Why is Folic Acid important for Conception and Pregnancy?
When you are trying to get pregnant, Folic acid should figure on top of your health checklist. Folic acid, also called folate or folacin, is one of the B vitamins, also known as B9. It is a vital raw material for production of red blood cells, as well as norepinephrine and serotonin (chemical components of the nervous system). Folic acid also helps to synthesize genetic material in every cell of the body and normalize brain function. Taking folic acid before conception reduces the risk of neural-tube defects such as spina bifida.
Why do I need folic acid?
Folic acid is one of the few nutrients known to prevent neural tube birth defects, such as spina bifida, which affects one in every 1,000 babies born in the United States. The Centers for Disease Control report that women who take the recommended daily dosage of folic acid reduce their baby's risk of some types of birth defects by 50 percent. Women who don't get enough may increase their chance of miscarriage or still births. Folate-deficiency anemia and iron-deficiency anemia can have the same symptoms of fatigue and weakness. A mild folate deficiency can also leave you grumpy or edgy.
How much Folic acid do I need?
The recommended daily intake of folic acid for all women of childbearing age is at least 400 micrograms (mcg), or 0.4 milligrams (mg). During pregnancy, the recommended dose jumps up to 600 - 800 mcg, or 0.6 - 0.8 mg, a day. If you have a family history of neural-tube defects, you should probably get 4,000 mcg (or 4 mg) of folic acid a day. Most prenatal vitamins contain the appropriate dosage of folic acid along with other vitamins that will help you stay healthy.
Women who have had their first child with a neural tube defect have a higher risk of having a second with the same defect. Healthcare providers now advise these women to take at least 4 milligrams (mg) starting one month before conception, if possible, and continuing through the first three months of pregnancy.
Talk to your doctor about how much you need before and after you conceive. Folic acid is a water-soluble vitamin, so your body will flush out the excess if you consume too much. For some women, there's an exception to this rule: Getting too much folate may hide a B-12 deficiency, sometimes a problem for vegetarians. Ask your doctor or midwife if you think you may be at risk.
Would a supplement be required?
A supplement will be a bonus. And eating plenty of folate rich foods won't hurt either, especially if you can't stomach your prenatal vitamin early on in your pregnancy due to morning sickness.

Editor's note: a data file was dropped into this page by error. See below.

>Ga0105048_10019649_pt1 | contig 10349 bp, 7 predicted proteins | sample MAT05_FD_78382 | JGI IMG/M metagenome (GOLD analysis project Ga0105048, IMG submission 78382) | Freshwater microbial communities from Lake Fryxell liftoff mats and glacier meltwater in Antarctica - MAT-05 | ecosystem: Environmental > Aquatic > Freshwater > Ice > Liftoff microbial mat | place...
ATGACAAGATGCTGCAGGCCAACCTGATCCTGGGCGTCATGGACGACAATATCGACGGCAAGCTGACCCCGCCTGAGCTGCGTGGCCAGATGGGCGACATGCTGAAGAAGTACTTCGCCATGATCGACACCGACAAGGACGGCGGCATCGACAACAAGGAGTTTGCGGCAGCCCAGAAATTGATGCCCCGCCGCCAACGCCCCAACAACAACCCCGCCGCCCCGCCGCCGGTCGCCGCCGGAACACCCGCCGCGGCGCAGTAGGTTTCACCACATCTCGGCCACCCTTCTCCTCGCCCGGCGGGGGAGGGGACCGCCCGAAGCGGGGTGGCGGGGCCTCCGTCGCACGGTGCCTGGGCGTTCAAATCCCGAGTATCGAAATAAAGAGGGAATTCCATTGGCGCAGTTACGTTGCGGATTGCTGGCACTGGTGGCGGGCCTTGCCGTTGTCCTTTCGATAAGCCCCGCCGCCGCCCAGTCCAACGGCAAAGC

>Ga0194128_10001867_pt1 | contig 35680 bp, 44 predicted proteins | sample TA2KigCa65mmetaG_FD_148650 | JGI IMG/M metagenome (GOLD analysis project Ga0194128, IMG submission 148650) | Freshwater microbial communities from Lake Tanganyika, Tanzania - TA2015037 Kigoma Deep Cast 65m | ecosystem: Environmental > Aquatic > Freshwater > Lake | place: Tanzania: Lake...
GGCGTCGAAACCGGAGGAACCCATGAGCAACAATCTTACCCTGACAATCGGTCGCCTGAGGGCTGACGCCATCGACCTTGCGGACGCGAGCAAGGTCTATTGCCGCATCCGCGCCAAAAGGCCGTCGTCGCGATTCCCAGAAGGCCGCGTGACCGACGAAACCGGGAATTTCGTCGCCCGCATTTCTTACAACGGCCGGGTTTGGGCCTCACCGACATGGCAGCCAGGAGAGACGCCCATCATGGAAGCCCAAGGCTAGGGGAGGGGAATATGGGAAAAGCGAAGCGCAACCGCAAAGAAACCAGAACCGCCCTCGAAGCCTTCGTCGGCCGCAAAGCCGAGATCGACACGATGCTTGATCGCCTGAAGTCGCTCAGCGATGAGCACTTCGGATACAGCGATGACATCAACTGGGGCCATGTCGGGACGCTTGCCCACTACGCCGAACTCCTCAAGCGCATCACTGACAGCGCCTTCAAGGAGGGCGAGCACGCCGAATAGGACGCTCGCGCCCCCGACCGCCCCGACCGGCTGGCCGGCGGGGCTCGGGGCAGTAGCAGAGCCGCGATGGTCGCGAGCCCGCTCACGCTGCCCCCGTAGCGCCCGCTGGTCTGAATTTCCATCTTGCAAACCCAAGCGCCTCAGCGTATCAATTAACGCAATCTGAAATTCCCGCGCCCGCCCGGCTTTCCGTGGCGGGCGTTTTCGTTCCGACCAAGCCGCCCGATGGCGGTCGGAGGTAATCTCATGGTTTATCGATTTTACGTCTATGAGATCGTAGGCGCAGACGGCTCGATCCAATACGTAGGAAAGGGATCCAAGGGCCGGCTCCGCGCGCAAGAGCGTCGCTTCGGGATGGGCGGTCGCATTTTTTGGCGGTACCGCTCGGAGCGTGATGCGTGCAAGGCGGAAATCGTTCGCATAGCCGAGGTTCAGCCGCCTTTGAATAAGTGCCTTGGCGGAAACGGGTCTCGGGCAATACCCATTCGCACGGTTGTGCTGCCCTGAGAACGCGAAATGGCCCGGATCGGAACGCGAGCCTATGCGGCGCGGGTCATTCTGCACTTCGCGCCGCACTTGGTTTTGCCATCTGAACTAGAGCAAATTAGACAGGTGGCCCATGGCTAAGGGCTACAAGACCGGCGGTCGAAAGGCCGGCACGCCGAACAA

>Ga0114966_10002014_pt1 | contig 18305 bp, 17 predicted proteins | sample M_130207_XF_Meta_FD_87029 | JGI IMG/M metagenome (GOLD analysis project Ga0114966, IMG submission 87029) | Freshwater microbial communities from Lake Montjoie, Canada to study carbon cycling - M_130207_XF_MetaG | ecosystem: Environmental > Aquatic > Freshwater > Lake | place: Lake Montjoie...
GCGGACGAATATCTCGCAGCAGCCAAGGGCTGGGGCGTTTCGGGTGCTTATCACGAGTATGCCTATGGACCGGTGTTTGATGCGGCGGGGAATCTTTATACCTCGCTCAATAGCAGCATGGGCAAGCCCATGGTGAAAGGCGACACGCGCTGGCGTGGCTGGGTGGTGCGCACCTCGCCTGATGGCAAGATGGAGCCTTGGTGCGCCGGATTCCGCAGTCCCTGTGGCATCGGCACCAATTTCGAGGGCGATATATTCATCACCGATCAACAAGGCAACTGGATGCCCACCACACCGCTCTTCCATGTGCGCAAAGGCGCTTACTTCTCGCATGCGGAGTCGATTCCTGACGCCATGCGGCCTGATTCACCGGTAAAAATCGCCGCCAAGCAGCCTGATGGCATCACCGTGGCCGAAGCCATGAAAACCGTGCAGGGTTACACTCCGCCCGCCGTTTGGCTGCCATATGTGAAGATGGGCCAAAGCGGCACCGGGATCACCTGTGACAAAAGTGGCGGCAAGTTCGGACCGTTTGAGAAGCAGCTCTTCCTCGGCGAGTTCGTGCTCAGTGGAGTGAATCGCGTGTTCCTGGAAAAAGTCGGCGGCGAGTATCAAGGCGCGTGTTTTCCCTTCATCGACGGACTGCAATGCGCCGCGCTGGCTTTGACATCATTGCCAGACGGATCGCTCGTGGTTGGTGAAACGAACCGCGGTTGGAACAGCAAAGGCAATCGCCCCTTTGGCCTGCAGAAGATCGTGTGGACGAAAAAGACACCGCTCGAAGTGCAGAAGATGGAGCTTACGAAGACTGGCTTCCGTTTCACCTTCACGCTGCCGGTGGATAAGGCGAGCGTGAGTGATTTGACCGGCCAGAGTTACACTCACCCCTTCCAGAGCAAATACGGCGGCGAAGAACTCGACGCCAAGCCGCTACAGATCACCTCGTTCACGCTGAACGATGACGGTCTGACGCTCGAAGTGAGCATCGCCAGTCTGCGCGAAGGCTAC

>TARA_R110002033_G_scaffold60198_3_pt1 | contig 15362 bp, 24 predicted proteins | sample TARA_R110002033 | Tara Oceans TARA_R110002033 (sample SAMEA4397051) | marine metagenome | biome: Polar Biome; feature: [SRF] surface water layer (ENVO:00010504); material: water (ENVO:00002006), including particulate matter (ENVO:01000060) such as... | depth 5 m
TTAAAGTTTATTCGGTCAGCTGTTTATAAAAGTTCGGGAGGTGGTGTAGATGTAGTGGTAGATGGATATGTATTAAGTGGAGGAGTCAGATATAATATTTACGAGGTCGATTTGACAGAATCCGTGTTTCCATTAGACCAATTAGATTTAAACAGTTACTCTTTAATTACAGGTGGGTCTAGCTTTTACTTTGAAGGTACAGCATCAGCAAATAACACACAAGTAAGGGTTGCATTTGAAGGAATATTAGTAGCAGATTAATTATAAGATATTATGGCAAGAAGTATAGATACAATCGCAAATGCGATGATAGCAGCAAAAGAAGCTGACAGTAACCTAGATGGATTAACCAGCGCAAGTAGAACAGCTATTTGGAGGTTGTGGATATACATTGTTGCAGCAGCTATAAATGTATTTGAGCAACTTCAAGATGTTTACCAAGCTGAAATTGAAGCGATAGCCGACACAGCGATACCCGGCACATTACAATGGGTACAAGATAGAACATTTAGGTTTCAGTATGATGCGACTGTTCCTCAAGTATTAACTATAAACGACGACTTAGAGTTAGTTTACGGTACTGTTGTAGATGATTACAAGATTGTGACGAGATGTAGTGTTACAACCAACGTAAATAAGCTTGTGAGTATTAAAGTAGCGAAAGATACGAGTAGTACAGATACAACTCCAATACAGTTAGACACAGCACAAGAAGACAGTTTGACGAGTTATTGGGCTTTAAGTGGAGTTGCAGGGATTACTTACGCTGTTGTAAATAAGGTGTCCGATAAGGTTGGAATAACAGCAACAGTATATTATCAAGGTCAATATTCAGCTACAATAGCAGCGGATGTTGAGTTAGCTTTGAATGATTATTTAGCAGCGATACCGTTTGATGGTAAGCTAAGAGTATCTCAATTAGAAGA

Which foods contain Folic acid?
Leafy green vegetables are a good source of folate. And manufacturers are now required by the FDA to add folic acid to enriched cereal grain products such as flour, pasta, and rice. So replace the regular cereals with these and add a bowl of fresh salad to your daily diet. Other sources of Folic acid include, chicken liver, beef liver, lentils, wheat germ, spears, asparagus, papaya, broccoli, cantaloupe, eggs, canned salmon.
E-mail Us: info@LifesourceVitamins.com
Call Us: 800.567.8122
We Are Built on Compassion - Driven by Faith & Powered by
Questions? It can be overwhelming we know. Call us, we will walk you through what
supplements will help you and which ones you really don’t need. It’s
what we do!
*Disclaimer: None of the above statements
have been evaluated by the FDA. These products are not intended to diagnose,
treat, cure or prevent any disease. As always, consult your physician before
taking any and all supplements. LifeSource Vitamins. Individual results may
Disclaimer: All the
information contained throughout this website is based upon the opinion of the
founder of LifeSource Vitamins, Bruce Brightman, and the entire team at
LifeSource Vitamins whose relentless research and studies have been ongoing on
since 1992. Other articles and
information are based on the opinions of the authors, who retains the copyright
as marked on the article. The
information on this site is not intended to replace your health care
professional, but to enhance your relationship with them. Doing your own studying and research and
taking your health care into your own hands is always best, especially in
partnership with your health care professional.
If you are pregnant, nursing, taking medications, or have any medical
conditions, always consult your health care professional before taking
supplements based on the information on this site.